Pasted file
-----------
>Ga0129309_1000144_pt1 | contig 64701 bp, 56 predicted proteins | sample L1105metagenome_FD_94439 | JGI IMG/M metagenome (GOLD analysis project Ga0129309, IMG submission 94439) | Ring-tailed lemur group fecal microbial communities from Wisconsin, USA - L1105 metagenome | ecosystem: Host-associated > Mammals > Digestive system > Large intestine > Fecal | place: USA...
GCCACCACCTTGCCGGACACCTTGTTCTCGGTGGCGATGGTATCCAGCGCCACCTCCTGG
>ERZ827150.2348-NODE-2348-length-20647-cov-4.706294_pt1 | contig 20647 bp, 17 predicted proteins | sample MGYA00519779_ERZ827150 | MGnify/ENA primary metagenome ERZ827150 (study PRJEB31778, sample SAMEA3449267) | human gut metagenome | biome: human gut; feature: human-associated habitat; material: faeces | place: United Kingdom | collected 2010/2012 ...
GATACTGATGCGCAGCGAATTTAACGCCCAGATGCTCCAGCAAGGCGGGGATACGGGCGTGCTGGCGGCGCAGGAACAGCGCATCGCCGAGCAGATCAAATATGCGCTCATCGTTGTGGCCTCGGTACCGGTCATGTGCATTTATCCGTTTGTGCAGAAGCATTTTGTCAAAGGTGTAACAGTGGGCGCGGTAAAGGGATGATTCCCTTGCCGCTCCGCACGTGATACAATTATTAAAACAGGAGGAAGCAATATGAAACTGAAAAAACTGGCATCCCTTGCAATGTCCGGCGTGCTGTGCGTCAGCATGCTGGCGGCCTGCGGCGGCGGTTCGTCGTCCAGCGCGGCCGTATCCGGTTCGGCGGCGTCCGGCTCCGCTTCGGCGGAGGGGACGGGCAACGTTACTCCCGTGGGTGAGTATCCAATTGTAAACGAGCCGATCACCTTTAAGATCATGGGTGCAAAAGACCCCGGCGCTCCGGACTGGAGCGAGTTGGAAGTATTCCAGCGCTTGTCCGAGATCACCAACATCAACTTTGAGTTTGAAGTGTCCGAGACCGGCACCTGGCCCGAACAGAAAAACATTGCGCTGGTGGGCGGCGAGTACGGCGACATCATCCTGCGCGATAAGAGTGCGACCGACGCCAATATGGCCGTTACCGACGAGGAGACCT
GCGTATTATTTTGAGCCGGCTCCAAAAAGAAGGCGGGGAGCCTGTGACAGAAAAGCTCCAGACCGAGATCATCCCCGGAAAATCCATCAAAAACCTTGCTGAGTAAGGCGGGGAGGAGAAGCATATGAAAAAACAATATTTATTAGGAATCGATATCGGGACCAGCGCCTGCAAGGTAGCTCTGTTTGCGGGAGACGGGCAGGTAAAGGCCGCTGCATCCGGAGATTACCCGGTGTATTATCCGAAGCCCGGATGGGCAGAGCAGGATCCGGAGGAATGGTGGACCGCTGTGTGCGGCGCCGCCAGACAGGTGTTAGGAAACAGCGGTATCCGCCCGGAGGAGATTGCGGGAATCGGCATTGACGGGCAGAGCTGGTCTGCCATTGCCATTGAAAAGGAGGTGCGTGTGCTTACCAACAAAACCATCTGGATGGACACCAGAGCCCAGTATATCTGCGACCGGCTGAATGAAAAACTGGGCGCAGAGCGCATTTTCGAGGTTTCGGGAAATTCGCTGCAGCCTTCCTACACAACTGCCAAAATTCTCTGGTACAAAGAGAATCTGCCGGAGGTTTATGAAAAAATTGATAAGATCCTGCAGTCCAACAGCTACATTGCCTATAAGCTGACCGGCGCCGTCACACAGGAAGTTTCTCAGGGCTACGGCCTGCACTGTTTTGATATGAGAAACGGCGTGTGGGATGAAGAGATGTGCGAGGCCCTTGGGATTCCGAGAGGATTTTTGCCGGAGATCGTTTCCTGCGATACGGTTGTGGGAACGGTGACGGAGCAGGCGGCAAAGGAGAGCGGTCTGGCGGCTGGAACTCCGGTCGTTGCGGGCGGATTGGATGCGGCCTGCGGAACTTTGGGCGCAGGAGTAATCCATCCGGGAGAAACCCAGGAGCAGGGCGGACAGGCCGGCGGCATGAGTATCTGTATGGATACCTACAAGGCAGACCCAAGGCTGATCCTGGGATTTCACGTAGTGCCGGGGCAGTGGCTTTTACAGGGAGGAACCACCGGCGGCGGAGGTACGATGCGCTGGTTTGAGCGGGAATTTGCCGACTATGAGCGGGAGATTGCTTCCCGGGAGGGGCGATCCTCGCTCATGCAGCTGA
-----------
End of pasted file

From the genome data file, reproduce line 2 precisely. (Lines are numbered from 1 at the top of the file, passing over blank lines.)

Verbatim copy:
GCCACCACCTTGCCGGACACCTTGTTCTCGGTGGCGATGGTATCCAGCGCCACCTCCTGG